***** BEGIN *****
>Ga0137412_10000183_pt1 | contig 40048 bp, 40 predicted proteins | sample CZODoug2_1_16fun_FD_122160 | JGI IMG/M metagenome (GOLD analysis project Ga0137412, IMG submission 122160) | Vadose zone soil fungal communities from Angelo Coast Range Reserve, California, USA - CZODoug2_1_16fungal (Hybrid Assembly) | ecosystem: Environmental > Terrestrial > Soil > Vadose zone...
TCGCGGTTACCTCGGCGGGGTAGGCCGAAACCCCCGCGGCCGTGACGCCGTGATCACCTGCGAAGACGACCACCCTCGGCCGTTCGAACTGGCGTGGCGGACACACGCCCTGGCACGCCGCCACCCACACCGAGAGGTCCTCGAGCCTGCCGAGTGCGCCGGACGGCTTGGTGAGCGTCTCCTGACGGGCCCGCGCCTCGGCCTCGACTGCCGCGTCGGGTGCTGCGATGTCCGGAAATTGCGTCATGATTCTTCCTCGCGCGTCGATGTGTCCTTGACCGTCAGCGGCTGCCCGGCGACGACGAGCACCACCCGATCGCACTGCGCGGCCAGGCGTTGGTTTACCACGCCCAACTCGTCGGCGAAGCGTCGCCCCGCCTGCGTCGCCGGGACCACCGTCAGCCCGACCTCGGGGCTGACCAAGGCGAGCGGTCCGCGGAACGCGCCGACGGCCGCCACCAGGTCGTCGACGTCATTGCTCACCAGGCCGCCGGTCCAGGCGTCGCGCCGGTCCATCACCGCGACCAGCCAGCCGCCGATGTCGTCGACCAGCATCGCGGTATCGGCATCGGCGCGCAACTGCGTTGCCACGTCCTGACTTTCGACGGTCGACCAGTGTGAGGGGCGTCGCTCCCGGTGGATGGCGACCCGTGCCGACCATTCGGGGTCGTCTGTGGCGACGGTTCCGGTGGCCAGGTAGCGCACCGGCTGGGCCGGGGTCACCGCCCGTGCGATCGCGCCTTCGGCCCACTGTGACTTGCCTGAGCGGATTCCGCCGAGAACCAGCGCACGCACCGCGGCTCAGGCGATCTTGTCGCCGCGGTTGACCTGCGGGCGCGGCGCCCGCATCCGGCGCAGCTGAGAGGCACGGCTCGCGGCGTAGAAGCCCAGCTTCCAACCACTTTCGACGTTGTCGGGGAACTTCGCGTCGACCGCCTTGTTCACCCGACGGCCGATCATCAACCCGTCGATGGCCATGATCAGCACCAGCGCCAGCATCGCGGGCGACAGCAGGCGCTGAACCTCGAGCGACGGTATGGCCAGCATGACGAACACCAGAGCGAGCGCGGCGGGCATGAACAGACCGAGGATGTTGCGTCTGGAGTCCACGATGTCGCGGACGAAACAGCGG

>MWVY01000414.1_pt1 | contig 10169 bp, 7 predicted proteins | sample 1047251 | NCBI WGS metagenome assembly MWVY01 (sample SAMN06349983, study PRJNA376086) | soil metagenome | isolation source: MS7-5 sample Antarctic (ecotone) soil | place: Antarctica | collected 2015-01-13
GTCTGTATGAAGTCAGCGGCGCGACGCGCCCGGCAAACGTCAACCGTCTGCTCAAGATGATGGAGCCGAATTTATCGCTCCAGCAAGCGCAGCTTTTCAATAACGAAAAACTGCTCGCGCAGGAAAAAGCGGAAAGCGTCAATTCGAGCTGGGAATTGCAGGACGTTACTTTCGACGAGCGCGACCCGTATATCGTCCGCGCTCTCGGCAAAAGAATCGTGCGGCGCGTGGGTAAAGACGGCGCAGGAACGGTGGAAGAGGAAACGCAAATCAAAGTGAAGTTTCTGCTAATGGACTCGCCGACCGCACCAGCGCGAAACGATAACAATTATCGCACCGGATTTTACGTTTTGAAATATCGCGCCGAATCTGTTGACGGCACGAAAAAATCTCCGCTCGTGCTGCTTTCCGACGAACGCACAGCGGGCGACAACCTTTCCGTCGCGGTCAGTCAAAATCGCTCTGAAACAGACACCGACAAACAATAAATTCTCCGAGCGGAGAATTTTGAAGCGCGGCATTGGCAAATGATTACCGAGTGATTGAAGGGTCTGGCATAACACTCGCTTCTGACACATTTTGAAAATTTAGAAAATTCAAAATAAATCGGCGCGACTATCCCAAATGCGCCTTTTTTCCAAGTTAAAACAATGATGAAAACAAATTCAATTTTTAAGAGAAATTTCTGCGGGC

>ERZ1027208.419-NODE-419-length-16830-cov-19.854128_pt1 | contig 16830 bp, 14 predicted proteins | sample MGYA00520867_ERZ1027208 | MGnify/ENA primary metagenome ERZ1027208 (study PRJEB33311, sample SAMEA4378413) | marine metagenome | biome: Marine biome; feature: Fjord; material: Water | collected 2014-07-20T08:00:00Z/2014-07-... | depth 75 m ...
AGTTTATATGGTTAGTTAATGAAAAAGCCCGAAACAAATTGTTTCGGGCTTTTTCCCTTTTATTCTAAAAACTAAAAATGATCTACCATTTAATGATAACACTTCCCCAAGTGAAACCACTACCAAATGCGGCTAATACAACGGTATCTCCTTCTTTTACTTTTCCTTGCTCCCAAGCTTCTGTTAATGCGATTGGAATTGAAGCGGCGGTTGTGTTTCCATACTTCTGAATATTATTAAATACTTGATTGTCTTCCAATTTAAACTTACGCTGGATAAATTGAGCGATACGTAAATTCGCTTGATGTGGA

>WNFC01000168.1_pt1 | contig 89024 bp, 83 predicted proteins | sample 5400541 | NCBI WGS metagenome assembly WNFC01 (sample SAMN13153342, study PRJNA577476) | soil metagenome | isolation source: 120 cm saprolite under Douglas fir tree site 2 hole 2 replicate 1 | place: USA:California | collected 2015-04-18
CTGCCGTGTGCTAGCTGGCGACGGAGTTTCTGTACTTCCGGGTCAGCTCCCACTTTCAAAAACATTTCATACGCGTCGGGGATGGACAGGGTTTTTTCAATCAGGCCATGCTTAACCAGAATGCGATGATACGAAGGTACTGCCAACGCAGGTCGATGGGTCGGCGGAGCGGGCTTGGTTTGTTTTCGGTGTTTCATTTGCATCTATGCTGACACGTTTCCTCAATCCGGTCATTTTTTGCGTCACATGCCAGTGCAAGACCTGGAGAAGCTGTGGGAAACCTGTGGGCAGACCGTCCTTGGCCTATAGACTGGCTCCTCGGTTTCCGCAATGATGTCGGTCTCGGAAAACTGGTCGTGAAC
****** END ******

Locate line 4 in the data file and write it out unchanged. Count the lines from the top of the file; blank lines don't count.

GTCTGTATGAAGTCAGCGGCGCGACGCGCCCGGCAAACGTCAACCGTCTGCTCAAGATGATGGAGCCGAATTTATCGCTCCAGCAAGCGCAGCTTTTCAATAACGAAAAACTGCTCGCGCAGGAAAAAGCGGAAAGCGTCAATTCGAGCTGGGAATTGCAGGACGTTACTTTCGACGAGCGCGACCCGTATATCGTCCGCGCTCTCGGCAAAAGAATCGTGCGGCGCGTGGGTAAAGACGGCGCAGGAACGGTGGAAGAGGAAACGCAAATCAAAGTGAAGTTTCTGCTAATGGACTCGCCGACCGCACCAGCGCGAAACGATAACAATTATCGCACCGGATTTTACGTTTTGAAATATCGCGCCGAATCTGTTGACGGCACGAAAAAATCTCCGCTCGTGCTGCTTTCCGACGAACGCACAGCGGGCGACAACCTTTCCGTCGCGGTCAGTCAAAATCGCTCTGAAACAGACACCGACAAACAATAAATTCTCCGAGCGGAGAATTTTGAAGCGCGGCATTGGCAAATGATTACCGAGTGATTGAAGGGTCTGGCATAACACTCGCTTCTGACACATTTTGAAAATTTAGAAAATTCAAAATAAATCGGCGCGACTATCCCAAATGCGCCTTTTTTCCAAGTTAAAACAATGATGAAAACAAATTCAATTTTTAAGAGAAATTTCTGCGGGC